Soldier and Frontiersman of the Spanish Southwest, 1627-1693
Edited by France V. ScholesMarc SimmonsJosé Antonio Esquibel
Translated by Eleanor B. AdamsFrance V. Scholes
$65.00 Hardcover 978-0-8263-5115-9 May 2012
This book, the final volume in the Coronado Historical Series, recognizes the career of Juan Domínguez de Mendoza, a soldier-colonist who was as instrumental as any governor or friar in shaping Hispano-Indian society in New Mexico.
The national monuments of Wupatki, Walnut Canyon, and Montezuma’s Castle showcase the treasures of the first people who settled and developed farms, towns, and trade routes throughout northern Arizona and beyond. The Hopis call these ancient peoples “Hisat’sinom,” and Spanish explorers named their hard, arid homeland the sierra sin agua, mountains without water. Indeed, much of the region receives less annual precipitation than the quintessential desert city of Tucson. In Hisat’sinom: Ancient Peoples in a Land without Water, archaeologists explain how the people of this region flourished despite living in a place with very little water and extremes of heat and cold.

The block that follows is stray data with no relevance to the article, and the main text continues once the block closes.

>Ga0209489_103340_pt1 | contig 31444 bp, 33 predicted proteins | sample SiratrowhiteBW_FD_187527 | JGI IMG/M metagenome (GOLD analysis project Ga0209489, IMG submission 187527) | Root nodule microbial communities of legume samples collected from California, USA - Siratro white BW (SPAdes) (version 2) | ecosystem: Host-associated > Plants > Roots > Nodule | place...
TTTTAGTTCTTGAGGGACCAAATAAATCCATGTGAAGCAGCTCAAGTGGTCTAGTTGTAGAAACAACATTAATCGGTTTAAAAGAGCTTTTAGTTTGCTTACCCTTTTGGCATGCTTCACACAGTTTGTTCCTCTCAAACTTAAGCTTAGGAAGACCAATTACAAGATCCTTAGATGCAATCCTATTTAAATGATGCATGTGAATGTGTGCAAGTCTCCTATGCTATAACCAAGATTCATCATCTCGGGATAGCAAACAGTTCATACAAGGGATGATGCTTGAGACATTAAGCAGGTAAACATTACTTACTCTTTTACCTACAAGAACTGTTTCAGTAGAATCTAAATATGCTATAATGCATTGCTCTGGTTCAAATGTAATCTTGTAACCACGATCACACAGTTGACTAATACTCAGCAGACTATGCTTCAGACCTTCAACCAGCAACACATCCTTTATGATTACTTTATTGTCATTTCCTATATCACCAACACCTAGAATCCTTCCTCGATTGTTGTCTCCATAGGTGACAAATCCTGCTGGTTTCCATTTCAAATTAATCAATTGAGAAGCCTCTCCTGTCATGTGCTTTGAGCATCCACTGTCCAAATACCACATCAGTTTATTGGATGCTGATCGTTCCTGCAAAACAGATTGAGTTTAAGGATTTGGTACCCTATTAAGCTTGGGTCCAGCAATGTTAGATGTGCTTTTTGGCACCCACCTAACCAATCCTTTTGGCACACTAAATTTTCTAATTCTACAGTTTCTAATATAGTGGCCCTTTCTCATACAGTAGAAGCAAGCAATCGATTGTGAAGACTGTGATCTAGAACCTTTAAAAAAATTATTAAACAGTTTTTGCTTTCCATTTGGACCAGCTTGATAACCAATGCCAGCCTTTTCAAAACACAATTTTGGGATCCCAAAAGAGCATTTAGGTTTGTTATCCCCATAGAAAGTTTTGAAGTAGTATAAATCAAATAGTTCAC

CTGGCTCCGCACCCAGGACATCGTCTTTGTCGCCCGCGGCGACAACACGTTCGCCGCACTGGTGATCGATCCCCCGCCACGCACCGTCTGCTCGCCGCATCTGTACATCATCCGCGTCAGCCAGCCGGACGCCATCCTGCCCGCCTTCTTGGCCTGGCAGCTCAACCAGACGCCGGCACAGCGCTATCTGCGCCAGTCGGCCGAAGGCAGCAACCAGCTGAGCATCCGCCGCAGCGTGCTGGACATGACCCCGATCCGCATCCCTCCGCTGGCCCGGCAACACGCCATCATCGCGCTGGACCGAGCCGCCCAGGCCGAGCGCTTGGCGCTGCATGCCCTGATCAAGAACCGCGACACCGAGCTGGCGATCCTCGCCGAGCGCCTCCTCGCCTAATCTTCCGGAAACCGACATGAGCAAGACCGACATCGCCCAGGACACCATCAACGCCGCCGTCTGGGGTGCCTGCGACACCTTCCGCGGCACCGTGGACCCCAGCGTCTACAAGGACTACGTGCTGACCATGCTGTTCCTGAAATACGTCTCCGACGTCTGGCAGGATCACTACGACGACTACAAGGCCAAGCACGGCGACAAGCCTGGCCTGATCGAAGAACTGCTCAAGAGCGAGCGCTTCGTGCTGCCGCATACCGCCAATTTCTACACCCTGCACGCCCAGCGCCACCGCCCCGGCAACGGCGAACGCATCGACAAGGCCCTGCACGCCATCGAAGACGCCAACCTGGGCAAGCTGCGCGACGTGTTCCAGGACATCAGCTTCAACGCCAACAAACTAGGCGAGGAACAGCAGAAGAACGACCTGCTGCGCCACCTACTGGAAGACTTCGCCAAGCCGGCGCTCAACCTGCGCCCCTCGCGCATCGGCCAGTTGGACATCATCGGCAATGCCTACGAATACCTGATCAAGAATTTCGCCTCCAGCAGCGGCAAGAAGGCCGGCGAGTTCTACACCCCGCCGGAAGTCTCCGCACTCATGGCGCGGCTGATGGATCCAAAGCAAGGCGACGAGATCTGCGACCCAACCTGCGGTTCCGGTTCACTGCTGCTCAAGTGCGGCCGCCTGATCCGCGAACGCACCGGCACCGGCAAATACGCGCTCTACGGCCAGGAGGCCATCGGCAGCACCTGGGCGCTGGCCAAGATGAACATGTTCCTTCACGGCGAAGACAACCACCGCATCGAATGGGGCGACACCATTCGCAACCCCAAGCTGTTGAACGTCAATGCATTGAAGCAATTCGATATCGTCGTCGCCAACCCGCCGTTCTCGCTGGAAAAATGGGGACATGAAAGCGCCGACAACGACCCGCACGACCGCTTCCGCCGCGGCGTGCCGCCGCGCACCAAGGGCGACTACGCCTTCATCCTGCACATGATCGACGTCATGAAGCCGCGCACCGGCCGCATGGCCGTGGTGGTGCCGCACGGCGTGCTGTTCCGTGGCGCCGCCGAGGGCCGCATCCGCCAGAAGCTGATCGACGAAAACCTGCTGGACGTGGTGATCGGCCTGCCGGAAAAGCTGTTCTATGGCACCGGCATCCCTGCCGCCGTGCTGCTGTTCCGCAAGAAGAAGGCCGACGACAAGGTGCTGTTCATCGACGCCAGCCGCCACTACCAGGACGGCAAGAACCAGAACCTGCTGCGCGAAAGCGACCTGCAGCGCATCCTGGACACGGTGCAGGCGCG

Translated by A. Gabriel MeléndezFrancisco A. Lomelí
$45.00 Hardcover 978-0-8263-5100-5 March 2012
This collection of Chacón's writings brings together all published and written materials found, displaying his versatility with samples of his work as an accomplished orator, translator, essayist, historian, novelist, and poet.